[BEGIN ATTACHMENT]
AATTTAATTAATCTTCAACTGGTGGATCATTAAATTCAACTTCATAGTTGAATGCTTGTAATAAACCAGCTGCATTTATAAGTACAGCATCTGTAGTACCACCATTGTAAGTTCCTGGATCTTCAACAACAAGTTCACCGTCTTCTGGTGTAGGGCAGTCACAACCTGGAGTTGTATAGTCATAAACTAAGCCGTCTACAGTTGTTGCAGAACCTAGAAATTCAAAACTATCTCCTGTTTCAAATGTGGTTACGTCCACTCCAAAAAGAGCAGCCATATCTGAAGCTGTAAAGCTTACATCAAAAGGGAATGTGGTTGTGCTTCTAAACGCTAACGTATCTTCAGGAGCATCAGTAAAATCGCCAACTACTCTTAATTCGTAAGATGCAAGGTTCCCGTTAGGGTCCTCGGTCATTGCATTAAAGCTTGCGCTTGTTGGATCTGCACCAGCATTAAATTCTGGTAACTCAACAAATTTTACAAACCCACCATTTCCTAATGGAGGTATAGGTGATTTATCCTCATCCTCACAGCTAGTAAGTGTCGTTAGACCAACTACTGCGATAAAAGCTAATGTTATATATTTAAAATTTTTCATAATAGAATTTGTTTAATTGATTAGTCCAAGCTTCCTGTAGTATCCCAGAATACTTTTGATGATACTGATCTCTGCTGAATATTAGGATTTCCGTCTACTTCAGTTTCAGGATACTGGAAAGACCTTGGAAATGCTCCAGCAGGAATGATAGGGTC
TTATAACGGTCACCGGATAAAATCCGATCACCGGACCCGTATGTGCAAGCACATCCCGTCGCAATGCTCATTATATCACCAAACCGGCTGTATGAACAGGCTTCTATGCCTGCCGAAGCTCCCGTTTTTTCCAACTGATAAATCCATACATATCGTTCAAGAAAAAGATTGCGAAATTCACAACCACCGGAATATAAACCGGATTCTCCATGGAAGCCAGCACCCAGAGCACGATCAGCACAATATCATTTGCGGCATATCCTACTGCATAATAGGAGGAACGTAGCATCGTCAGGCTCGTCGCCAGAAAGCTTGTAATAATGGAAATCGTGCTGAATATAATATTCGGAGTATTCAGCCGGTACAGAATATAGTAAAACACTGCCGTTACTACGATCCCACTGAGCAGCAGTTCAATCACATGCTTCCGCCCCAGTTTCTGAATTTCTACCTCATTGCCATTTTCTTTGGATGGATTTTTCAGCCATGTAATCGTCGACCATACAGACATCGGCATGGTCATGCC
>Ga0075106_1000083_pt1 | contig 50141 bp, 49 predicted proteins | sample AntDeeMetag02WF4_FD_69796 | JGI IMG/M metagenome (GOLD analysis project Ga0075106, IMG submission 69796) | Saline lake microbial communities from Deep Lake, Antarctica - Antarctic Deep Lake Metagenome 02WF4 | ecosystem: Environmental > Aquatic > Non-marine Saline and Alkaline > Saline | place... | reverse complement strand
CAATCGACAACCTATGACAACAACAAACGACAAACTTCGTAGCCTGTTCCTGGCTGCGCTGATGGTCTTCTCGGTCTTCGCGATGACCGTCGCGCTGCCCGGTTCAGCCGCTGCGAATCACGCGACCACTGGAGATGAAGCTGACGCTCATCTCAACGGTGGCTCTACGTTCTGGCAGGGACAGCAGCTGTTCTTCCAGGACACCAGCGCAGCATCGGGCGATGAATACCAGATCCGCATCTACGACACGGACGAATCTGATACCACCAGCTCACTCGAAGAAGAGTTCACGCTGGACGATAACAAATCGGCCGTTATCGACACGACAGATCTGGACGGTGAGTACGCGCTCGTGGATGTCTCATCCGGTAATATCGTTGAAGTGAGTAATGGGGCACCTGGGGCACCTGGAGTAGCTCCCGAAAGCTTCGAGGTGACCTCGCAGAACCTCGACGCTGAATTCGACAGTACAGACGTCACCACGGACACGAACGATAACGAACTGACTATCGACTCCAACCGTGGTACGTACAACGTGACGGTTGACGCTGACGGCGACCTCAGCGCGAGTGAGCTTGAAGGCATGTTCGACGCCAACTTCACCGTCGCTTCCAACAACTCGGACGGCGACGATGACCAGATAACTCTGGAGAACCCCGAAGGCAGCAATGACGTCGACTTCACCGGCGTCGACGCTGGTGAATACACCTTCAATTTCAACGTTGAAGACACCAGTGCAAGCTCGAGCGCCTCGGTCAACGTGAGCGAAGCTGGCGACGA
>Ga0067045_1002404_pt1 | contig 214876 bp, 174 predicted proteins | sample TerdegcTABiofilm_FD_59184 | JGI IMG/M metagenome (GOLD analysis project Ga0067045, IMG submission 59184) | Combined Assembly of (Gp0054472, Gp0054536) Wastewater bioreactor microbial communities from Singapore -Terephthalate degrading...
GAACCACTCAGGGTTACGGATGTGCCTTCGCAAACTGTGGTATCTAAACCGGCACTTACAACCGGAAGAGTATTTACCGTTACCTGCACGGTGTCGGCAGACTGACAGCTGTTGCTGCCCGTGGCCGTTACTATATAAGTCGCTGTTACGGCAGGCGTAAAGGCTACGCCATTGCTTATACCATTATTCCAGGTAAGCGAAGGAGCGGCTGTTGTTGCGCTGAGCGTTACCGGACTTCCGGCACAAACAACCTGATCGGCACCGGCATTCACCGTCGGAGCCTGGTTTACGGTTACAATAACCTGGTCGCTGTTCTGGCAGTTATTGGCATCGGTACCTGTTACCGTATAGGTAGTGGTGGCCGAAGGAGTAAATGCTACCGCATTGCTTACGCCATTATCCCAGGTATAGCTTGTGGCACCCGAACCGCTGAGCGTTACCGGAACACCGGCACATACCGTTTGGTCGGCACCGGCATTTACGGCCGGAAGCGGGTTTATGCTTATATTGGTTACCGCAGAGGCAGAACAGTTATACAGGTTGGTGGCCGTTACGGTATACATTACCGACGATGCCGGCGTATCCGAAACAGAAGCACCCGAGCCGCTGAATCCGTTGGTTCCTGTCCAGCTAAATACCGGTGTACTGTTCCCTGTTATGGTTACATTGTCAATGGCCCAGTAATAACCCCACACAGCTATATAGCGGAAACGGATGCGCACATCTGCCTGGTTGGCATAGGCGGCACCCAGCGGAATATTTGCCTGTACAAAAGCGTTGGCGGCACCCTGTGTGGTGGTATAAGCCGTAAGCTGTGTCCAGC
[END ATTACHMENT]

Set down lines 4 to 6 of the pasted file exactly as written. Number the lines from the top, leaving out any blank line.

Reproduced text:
CAATCGACAACCTATGACAACAACAAACGACAAACTTCGTAGCCTGTTCCTGGCTGCGCTGATGGTCTTCTCGGTCTTCGCGATGACCGTCGCGCTGCCCGGTTCAGCCGCTGCGAATCACGCGACCACTGGAGATGAAGCTGACGCTCATCTCAACGGTGGCTCTACGTTCTGGCAGGGACAGCAGCTGTTCTTCCAGGACACCAGCGCAGCATCGGGCGATGAATACCAGATCCGCATCTACGACACGGACGAATCTGATACCACCAGCTCACTCGAAGAAGAGTTCACGCTGGACGATAACAAATCGGCCGTTATCGACACGACAGATCTGGACGGTGAGTACGCGCTCGTGGATGTCTCATCCGGTAATATCGTTGAAGTGAGTAATGGGGCACCTGGGGCACCTGGAGTAGCTCCCGAAAGCTTCGAGGTGACCTCGCAGAACCTCGACGCTGAATTCGACAGTACAGACGTCACCACGGACACGAACGATAACGAACTGACTATCGACTCCAACCGTGGTACGTACAACGTGACGGTTGACGCTGACGGCGACCTCAGCGCGAGTGAGCTTGAAGGCATGTTCGACGCCAACTTCACCGTCGCTTCCAACAACTCGGACGGCGACGATGACCAGATAACTCTGGAGAACCCCGAAGGCAGCAATGACGTCGACTTCACCGGCGTCGACGCTGGTGAATACACCTTCAATTTCAACGTTGAAGACACCAGTGCAAGCTCGAGCGCCTCGGTCAACGTGAGCGAAGCTGGCGACGA
>Ga0067045_1002404_pt1 | contig 214876 bp, 174 predicted proteins | sample TerdegcTABiofilm_FD_59184 | JGI IMG/M metagenome (GOLD analysis project Ga0067045, IMG submission 59184) | Combined Assembly of (Gp0054472, Gp0054536) Wastewater bioreactor microbial communities from Singapore -Terephthalate degrading...
GAACCACTCAGGGTTACGGATGTGCCTTCGCAAACTGTGGTATCTAAACCGGCACTTACAACCGGAAGAGTATTTACCGTTACCTGCACGGTGTCGGCAGACTGACAGCTGTTGCTGCCCGTGGCCGTTACTATATAAGTCGCTGTTACGGCAGGCGTAAAGGCTACGCCATTGCTTATACCATTATTCCAGGTAAGCGAAGGAGCGGCTGTTGTTGCGCTGAGCGTTACCGGACTTCCGGCACAAACAACCTGATCGGCACCGGCATTCACCGTCGGAGCCTGGTTTACGGTTACAATAACCTGGTCGCTGTTCTGGCAGTTATTGGCATCGGTACCTGTTACCGTATAGGTAGTGGTGGCCGAAGGAGTAAATGCTACCGCATTGCTTACGCCATTATCCCAGGTATAGCTTGTGGCACCCGAACCGCTGAGCGTTACCGGAACACCGGCACATACCGTTTGGTCGGCACCGGCATTTACGGCCGGAAGCGGGTTTATGCTTATATTGGTTACCGCAGAGGCAGAACAGTTATACAGGTTGGTGGCCGTTACGGTATACATTACCGACGATGCCGGCGTATCCGAAACAGAAGCACCCGAGCCGCTGAATCCGTTGGTTCCTGTCCAGCTAAATACCGGTGTACTGTTCCCTGTTATGGTTACATTGTCAATGGCCCAGTAATAACCCCACACAGCTATATAGCGGAAACGGATGCGCACATCTGCCTGGTTGGCATAGGCGGCACCCAGCGGAATATTTGCCTGTACAAAAGCGTTGGCGGCACCCTGTGTGGTGGTATAAGCCGTAAGCTGTGTCCAGC